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(Generic versions may still be available.)
Etrafon Side Effects Center
Medical Editor: John P. Cunha, DO, FACOEP
Etrafon (perphenazine and amitriptyline) is a combination of an antipsychotic medication and a tricyclic antidepressant used to treat depression occurring with other mental/mood disorders (such as anxiety, agitation, schizophrenia). The brand name of this medication is discontinued, but generic versions may be available. Common side effects include drowsiness, dizziness, dry mouth, blurred vision, constipation, tiredness, weight gain, or trouble urinating.
The recommended dose is one Etrafon tablet (2-25) or one Etrafon-Forte Tablet (4-25) three or four times a day. Etrafon may interact with anticholinergic/antispasmodic medications, antihypertensives, antiplatelet drugs, NSAIDs or aspirin, blood thinners, bronchodilators/decongestants/stimulants, disulfiram, thyroid supplements, MAO inhibitors, cimetidine, azole antifungals, drugs to treat irregular heartbeat, antibiotics, rifamycins, anti-HIV drugs, antidepressants, St. John's wort, alcohol, antihistamines, drugs for sleep or anxiety, muscle relaxants, narcotics, bupropion, isoniazid, phenothiazines, theophylline, dextromethorphan, lithium, sibutramine, or triptans. Tell your doctor all medications and supplements you use. During pregnancy, Etrafon should be used only when prescribed. Babies born to mothers who have used this drug during the last 3 months of pregnancy may develop symptoms including muscle stiffness or shakiness, drowsiness, feeding/breathing difficulties, or constant crying. If you notice any of these symptoms in your newborn, tell the doctor. Since untreated depression can be a serious condition, do not stop taking this medication unless directed by your doctor. If you are planning pregnancy, become pregnant, or think you may be pregnant, discuss the benefits and risks of using this medication during pregnancy with your doctor. This medication passes into breast milk and may have undesirable effects on a nursing infant. Consult your doctor before breastfeeding.
Our Etrafon (perphenazine and amitriptyline) Side Effects Drug Center provides a comprehensive view of available drug information on the potential side effects when taking this medication.
This is not a complete list of side effects and others may occur. Call your doctor for medical advice about side effects. You may report side effects to FDA at 1-800-FDA-1088.
What is Patient Information Overview?
A concise overview of the drug for the patient or caregiver from First DataBank.
Etrafon Overview - Patient Information: Side Effects
Drowsiness, dizziness, dry mouth, blurred vision, constipation, tiredness, weight gain, or trouble urinating may occur. If any of these effects persist or worsen, tell your doctor or pharmacist promptly.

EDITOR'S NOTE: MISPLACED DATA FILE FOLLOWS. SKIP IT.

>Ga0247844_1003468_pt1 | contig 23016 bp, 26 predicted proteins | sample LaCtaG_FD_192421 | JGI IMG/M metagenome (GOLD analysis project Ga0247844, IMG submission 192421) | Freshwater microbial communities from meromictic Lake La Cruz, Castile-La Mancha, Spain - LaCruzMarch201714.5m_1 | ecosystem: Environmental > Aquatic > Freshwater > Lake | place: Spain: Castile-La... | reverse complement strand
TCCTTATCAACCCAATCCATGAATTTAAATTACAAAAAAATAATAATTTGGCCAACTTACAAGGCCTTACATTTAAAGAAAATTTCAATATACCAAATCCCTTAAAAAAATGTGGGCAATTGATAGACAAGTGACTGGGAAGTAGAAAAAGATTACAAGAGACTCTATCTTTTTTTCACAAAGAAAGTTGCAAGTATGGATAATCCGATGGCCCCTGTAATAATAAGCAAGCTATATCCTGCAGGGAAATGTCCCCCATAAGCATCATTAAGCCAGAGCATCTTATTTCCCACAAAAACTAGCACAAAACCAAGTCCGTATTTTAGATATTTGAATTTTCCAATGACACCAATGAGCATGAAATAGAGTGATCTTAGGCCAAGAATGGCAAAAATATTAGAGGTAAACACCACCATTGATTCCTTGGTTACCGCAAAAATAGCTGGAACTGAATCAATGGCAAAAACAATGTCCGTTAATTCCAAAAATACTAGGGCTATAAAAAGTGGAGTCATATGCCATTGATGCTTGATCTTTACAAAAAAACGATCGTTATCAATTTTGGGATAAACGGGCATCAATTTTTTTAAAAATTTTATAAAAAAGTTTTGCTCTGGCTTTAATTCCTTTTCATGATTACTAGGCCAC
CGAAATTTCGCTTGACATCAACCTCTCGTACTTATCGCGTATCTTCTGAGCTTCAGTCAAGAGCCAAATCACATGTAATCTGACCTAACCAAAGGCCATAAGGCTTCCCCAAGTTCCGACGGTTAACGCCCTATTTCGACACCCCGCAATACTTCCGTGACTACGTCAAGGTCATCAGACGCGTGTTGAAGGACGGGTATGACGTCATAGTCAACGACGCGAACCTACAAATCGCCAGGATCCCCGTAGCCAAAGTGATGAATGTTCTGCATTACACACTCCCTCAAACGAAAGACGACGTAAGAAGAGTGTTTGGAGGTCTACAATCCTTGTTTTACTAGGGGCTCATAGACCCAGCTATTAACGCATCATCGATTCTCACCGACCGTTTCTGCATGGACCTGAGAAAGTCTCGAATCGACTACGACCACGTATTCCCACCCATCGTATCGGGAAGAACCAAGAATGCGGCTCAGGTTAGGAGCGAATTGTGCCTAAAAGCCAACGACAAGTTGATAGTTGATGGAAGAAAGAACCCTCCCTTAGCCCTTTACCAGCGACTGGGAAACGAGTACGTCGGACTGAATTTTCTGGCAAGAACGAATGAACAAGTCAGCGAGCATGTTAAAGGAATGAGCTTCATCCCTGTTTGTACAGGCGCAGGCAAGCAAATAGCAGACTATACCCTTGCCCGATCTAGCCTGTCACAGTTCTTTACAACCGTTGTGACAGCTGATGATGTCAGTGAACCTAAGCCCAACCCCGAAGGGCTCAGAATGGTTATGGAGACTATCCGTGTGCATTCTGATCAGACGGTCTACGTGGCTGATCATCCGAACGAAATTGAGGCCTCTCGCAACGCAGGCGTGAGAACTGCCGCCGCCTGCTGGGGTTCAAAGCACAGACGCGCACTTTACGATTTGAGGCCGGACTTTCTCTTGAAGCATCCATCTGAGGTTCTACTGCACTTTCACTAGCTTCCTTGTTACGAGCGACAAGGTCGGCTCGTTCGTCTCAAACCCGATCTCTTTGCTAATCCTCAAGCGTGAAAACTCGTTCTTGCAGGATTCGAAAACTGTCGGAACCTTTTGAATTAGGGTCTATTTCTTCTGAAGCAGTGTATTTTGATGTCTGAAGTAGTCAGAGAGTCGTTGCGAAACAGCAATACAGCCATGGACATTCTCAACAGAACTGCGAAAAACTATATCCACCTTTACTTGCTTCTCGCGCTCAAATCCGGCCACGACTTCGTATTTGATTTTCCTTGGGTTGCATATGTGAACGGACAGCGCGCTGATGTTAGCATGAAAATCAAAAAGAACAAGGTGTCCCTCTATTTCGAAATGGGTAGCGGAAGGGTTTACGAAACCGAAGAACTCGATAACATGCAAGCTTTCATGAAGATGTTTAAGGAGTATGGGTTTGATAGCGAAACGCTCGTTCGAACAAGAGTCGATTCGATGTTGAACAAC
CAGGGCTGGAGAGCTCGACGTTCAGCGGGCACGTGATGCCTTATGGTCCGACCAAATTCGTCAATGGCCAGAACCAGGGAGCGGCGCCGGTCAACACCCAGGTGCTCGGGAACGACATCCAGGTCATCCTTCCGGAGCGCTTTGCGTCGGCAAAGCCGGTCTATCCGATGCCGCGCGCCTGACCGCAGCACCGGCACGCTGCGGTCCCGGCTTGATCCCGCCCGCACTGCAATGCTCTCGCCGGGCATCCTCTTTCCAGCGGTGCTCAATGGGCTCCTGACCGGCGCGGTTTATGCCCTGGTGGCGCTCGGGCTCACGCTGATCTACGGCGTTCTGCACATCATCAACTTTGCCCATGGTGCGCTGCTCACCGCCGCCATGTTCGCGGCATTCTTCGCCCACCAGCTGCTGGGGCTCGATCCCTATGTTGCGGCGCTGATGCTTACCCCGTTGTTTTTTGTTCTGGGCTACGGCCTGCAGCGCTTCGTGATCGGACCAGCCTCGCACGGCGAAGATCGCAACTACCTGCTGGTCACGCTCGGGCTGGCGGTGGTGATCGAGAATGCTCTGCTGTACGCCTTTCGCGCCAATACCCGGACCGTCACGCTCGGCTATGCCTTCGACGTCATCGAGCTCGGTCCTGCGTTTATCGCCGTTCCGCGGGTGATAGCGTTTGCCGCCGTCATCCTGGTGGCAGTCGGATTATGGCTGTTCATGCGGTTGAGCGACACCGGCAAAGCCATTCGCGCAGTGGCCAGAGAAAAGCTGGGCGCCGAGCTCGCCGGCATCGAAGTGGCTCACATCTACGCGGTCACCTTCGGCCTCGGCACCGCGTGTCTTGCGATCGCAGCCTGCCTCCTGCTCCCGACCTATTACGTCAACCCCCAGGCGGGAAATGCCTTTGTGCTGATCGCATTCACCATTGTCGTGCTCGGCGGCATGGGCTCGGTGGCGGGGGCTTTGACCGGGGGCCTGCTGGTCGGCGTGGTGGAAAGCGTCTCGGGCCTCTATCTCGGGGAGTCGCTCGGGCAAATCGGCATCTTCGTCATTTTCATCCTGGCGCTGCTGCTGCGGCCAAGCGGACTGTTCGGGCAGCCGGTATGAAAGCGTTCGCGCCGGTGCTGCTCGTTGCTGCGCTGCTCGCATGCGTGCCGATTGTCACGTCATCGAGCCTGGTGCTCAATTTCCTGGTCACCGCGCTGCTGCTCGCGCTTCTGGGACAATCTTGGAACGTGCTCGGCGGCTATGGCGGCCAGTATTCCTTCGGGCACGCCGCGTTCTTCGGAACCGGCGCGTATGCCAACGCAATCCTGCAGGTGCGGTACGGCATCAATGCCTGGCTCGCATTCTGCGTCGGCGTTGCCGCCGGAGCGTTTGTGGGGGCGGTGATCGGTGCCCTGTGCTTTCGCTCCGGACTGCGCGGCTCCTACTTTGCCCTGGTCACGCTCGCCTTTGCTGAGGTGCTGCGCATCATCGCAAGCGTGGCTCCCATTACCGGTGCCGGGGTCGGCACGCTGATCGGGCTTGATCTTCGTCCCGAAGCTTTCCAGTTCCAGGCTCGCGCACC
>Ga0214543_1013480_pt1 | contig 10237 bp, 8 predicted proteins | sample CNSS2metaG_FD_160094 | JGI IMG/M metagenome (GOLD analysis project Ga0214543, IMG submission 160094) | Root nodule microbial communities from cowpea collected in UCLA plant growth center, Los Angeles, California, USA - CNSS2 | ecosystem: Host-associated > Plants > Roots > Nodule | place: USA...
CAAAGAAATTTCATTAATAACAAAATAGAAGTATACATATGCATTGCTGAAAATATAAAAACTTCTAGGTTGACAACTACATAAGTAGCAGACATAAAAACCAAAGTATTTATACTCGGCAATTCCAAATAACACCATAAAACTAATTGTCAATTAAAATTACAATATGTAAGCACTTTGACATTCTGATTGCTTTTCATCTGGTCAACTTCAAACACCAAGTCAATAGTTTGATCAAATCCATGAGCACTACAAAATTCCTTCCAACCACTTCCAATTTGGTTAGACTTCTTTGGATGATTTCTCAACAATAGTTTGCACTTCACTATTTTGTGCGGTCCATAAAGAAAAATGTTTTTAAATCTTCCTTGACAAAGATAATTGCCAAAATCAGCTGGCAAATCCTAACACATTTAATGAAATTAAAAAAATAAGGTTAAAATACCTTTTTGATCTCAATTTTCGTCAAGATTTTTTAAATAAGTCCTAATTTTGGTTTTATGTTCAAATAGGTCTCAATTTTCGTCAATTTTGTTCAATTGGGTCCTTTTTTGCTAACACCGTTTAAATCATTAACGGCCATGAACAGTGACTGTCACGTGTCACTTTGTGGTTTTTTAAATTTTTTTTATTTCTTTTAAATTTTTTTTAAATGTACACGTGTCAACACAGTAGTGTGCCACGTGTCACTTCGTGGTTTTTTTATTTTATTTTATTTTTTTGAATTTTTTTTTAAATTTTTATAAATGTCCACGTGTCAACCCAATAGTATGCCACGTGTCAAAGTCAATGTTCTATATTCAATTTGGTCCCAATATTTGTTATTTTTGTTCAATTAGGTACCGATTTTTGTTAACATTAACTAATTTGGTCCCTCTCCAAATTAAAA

To reduce the risk of dizziness and lightheadedness, get up slowly when rising from a sitting or lying position.
To relieve dry mouth, suck on hard candy or ice chips, chew gum, drink water, or use a saliva substitute.
Perphenazine may cause muscle/nervous system problems (extrapyramidal symptoms-EPS). Your doctor may prescribe another medication to decrease these side effects. Tell your doctor immediately if you notice any of the following side effects: drooling/trouble swallowing, mask-like expression of the face, restlessness/constant need to move, shaking (tremor), shuffling walk, stiff muscles, severe muscle spasms/cramping (such as twisting neck, arching back, eyes rolling up).
Remember that your doctor has prescribed this medication because he or she has judged that the benefit to you is greater than the risk of side effects. Many people using this medication do not have serious side effects.
Tell your doctor immediately if any of these unlikely but serious side effects occur: easy bruising/bleeding, signs of infection (such as fever, persistent sore throat), severe stomach/abdominal pain, persistent nausea/vomiting, yellowing eyes/skin, persistent heartburn.
Perphenazine may cause a condition known as tardive dyskinesia. In some cases, this condition may be permanent. Tell your doctor immediately if you develop any uncontrollable movements such as lip smacking, mouth puckering, tongue thrusting, chewing, or unusual arm/leg movements.
In rare cases, perphenazine may increase your level of a certain substance made by the body (prolactin). For females, this increase in prolactin may result in unwanted breast milk, missed/stopped periods, or difficulty becoming pregnant. For males, it may result in decreased sexual ability, inability to produce sperm, or enlarged breasts. If you develop any of these symptoms, tell your doctor immediately.
This medication may rarely cause a very serious condition called neuroleptic malignant syndrome (NMS). Get medical help right away if you have any of the following symptoms: fever, muscle stiffness/pain/tenderness/weakness, severe tiredness, severe confusion, sweating, fast/irregular heartbeat, dark urine, change in the amount of urine.